I've never heard of that happening in England with folk clubs.  We have laws requiring venues to be licensed for the performance of music, and there is a Performing Rights Society licence system relating to royalties.  However, folk clubs are usually a very informal affair in an upstairs room (or back room).  Very often, the pub does not charge the club for the room, knowing that they will make beer sales from the club members (or the pub may make only a small charge).  The club itself is non profit making, with any proceeds solely for the benefit of members, helping to fund later club events such as guest bookings.  On non-guest nights, many clubs ask for voluntary donations rather than an admission fee.

 

I've had the most enjoyment from Morris sessions.  English licensing laws have an exemption for unamplified singing and music associated with Morris dancing, so the pub doesn't even need a music license.  The sessions are "all mates together" with no charge for admission and no formal structure.

 

As for copyright law, many folkies inadvertently introduce sufficient spontaneous variation in the words or tune that many songs unintentionally count as a new composition.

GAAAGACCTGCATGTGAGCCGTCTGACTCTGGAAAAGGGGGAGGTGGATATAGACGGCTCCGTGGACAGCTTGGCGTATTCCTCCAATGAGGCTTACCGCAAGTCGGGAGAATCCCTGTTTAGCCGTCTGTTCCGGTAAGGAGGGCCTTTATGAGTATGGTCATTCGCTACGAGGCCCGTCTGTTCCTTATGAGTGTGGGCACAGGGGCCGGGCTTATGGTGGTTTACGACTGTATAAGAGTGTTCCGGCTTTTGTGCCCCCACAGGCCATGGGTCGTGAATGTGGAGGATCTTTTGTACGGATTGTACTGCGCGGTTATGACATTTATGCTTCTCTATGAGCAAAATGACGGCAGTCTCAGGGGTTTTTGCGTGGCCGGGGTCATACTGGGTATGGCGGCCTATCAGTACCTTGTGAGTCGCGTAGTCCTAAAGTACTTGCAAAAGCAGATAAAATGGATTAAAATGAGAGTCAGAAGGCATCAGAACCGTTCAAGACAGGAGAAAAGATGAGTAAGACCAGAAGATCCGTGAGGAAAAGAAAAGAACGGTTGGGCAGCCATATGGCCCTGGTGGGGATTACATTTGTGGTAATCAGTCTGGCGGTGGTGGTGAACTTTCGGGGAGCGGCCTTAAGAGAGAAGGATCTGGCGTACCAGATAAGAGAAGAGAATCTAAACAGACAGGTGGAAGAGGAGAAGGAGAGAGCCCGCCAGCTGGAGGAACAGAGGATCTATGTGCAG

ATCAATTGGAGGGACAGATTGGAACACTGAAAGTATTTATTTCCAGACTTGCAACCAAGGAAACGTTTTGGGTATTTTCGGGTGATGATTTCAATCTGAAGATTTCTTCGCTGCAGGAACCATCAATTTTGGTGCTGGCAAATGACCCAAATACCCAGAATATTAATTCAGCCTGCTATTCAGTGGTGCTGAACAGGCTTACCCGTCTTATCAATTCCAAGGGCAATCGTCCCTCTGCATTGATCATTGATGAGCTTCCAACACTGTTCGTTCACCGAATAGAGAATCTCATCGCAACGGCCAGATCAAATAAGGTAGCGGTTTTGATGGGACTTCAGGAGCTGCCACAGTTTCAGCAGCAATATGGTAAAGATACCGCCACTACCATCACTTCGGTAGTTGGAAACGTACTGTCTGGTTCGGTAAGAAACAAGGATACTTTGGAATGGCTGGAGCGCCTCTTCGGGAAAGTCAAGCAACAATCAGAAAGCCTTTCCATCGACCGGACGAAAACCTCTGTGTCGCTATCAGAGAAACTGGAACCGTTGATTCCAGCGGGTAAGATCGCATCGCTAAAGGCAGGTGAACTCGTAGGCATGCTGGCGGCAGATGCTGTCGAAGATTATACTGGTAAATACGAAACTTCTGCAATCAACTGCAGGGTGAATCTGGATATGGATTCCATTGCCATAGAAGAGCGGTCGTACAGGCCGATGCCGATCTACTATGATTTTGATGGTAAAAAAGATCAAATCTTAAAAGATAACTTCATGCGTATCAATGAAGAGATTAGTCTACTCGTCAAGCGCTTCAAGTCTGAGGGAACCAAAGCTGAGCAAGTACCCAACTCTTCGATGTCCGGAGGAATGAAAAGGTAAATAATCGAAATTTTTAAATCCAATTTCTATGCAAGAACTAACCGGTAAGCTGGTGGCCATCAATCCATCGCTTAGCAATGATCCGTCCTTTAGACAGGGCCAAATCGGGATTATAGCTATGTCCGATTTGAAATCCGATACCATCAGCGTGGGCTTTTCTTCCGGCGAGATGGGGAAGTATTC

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Posted (edited)

Thanx, that's very informative,  and it inspires a new thread........  I'll reference RAc's post about Christoph Pelgen instead.

Edited by wunks

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Wunks wrote:

__________________________________________________________________________________________________________

While my sentiments align with those above,  I sense a need for at least a minimal level of protection of attribution.  It seems a regular practice in the "industry" to use the promotional formula "such and such a tune" by "such and such a recording artist" to imply authorship.  "as played by" would be fine.  It seems to happen a lot with folk music of uncertain origins but I've seen it with contemporary tunes as well.  What would be a minimal protection for casual compositions ?  Does playing a tune on a site like this and declaring authorship help?  Given the sometimes cannibalistic nature of the Music/Money biota, I can envision facing legal action for playing one's own creations........